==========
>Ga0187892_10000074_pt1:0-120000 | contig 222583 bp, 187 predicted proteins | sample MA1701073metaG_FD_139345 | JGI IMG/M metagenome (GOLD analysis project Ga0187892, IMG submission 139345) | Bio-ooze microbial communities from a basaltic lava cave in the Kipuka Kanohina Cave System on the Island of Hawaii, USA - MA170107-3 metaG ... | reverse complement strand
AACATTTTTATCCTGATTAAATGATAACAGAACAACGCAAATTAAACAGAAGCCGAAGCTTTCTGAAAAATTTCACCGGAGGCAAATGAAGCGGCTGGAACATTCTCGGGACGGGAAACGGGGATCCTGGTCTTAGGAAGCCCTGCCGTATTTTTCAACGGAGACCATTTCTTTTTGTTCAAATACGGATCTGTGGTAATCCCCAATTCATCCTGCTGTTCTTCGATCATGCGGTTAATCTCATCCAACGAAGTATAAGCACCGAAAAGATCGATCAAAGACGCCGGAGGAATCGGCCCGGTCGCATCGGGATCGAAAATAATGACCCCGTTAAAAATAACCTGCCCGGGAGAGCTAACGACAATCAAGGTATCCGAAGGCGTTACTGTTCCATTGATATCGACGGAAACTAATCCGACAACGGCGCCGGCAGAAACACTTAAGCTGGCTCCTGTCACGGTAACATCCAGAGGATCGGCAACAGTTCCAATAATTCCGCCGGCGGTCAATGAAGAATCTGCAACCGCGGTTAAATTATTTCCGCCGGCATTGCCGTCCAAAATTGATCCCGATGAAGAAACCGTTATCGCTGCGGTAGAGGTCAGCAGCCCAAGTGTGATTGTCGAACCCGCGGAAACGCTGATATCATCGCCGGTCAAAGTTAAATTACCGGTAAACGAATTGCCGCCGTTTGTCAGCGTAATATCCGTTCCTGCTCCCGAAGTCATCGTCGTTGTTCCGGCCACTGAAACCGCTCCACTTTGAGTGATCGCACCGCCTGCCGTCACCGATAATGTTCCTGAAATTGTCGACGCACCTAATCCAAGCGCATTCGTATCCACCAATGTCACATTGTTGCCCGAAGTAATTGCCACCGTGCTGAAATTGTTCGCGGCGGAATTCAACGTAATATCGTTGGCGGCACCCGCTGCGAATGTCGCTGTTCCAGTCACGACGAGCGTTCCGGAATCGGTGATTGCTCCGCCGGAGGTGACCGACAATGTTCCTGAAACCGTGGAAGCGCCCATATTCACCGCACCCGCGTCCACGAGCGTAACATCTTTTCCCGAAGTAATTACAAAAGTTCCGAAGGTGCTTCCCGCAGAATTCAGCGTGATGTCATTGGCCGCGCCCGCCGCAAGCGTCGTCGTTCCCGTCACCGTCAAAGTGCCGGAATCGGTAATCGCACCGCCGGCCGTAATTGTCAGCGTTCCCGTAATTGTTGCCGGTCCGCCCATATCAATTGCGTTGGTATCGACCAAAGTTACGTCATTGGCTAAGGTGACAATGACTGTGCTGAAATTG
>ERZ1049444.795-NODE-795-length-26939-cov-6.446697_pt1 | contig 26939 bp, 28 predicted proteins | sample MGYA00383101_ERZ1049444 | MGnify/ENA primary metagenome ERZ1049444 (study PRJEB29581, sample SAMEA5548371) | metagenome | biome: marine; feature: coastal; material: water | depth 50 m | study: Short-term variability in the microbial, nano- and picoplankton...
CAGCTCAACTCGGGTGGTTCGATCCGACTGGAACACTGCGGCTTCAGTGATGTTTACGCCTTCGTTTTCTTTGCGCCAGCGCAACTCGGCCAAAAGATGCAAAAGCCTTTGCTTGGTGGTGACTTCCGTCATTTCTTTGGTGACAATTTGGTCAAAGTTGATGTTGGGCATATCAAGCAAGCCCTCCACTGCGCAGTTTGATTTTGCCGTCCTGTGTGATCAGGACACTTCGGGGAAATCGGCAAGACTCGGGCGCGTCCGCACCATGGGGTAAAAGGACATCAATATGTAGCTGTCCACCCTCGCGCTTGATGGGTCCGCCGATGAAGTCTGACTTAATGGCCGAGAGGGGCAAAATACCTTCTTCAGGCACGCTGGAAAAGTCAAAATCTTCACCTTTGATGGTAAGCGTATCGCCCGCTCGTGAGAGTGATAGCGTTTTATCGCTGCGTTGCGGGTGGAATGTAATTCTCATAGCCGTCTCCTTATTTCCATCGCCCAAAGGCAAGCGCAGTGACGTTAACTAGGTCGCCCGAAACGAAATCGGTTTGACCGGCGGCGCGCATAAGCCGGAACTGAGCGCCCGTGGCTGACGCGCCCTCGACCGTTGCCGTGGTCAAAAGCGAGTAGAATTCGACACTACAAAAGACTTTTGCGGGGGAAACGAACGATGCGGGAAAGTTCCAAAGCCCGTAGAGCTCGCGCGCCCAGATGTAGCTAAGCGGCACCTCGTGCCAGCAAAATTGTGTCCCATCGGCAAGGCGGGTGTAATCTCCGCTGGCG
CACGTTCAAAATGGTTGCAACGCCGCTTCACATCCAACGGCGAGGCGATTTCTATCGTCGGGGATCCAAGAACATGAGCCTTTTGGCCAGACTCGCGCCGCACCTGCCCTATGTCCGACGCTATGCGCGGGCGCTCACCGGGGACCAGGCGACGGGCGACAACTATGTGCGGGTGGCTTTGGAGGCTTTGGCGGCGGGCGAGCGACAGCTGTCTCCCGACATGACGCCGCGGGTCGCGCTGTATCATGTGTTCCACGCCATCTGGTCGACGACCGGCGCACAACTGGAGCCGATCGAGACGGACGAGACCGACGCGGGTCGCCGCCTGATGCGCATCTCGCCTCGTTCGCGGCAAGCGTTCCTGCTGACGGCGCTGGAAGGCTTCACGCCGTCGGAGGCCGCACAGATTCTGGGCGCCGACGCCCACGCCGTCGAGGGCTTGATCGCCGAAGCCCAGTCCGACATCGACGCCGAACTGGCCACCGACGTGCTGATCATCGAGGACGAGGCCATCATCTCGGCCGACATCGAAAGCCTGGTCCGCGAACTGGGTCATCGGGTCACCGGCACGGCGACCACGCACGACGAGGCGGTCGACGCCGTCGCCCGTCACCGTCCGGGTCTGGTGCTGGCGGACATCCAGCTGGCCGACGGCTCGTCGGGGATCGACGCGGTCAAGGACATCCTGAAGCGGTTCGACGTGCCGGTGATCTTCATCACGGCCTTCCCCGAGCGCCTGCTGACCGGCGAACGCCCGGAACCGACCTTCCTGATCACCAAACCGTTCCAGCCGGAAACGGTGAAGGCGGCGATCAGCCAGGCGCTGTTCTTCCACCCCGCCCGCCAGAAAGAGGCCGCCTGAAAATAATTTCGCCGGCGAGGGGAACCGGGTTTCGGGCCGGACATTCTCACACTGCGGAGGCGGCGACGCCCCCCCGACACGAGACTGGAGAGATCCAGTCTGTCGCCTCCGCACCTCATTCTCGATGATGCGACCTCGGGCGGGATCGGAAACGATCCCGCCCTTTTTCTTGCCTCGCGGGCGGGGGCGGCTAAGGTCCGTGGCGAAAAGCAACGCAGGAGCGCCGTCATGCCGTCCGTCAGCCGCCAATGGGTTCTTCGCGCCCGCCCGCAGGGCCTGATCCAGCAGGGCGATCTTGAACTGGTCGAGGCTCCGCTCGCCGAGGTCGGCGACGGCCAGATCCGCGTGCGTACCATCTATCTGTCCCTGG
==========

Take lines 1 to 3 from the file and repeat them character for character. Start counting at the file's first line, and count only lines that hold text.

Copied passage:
>Ga0187892_10000074_pt1:0-120000 | contig 222583 bp, 187 predicted proteins | sample MA1701073metaG_FD_139345 | JGI IMG/M metagenome (GOLD analysis project Ga0187892, IMG submission 139345) | Bio-ooze microbial communities from a basaltic lava cave in the Kipuka Kanohina Cave System on the Island of Hawaii, USA - MA170107-3 metaG ... | reverse complement strand
AACATTTTTATCCTGATTAAATGATAACAGAACAACGCAAATTAAACAGAAGCCGAAGCTTTCTGAAAAATTTCACCGGAGGCAAATGAAGCGGCTGGAACATTCTCGGGACGGGAAACGGGGATCCTGGTCTTAGGAAGCCCTGCCGTATTTTTCAACGGAGACCATTTCTTTTTGTTCAAATACGGATCTGTGGTAATCCCCAATTCATCCTGCTGTTCTTCGATCATGCGGTTAATCTCATCCAACGAAGTATAAGCACCGAAAAGATCGATCAAAGACGCCGGAGGAATCGGCCCGGTCGCATCGGGATCGAAAATAATGACCCCGTTAAAAATAACCTGCCCGGGAGAGCTAACGACAATCAAGGTATCCGAAGGCGTTACTGTTCCATTGATATCGACGGAAACTAATCCGACAACGGCGCCGGCAGAAACACTTAAGCTGGCTCCTGTCACGGTAACATCCAGAGGATCGGCAACAGTTCCAATAATTCCGCCGGCGGTCAATGAAGAATCTGCAACCGCGGTTAAATTATTTCCGCCGGCATTGCCGTCCAAAATTGATCCCGATGAAGAAACCGTTATCGCTGCGGTAGAGGTCAGCAGCCCAAGTGTGATTGTCGAACCCGCGGAAACGCTGATATCATCGCCGGTCAAAGTTAAATTACCGGTAAACGAATTGCCGCCGTTTGTCAGCGTAATATCCGTTCCTGCTCCCGAAGTCATCGTCGTTGTTCCGGCCACTGAAACCGCTCCACTTTGAGTGATCGCACCGCCTGCCGTCACCGATAATGTTCCTGAAATTGTCGACGCACCTAATCCAAGCGCATTCGTATCCACCAATGTCACATTGTTGCCCGAAGTAATTGCCACCGTGCTGAAATTGTTCGCGGCGGAATTCAACGTAATATCGTTGGCGGCACCCGCTGCGAATGTCGCTGTTCCAGTCACGACGAGCGTTCCGGAATCGGTGATTGCTCCGCCGGAGGTGACCGACAATGTTCCTGAAACCGTGGAAGCGCCCATATTCACCGCACCCGCGTCCACGAGCGTAACATCTTTTCCCGAAGTAATTACAAAAGTTCCGAAGGTGCTTCCCGCAGAATTCAGCGTGATGTCATTGGCCGCGCCCGCCGCAAGCGTCGTCGTTCCCGTCACCGTCAAAGTGCCGGAATCGGTAATCGCACCGCCGGCCGTAATTGTCAGCGTTCCCGTAATTGTTGCCGGTCCGCCCATATCAATTGCGTTGGTATCGACCAAAGTTACGTCATTGGCTAAGGTGACAATGACTGTGCTGAAATTG
>ERZ1049444.795-NODE-795-length-26939-cov-6.446697_pt1 | contig 26939 bp, 28 predicted proteins | sample MGYA00383101_ERZ1049444 | MGnify/ENA primary metagenome ERZ1049444 (study PRJEB29581, sample SAMEA5548371) | metagenome | biome: marine; feature: coastal; material: water | depth 50 m | study: Short-term variability in the microbial, nano- and picoplankton...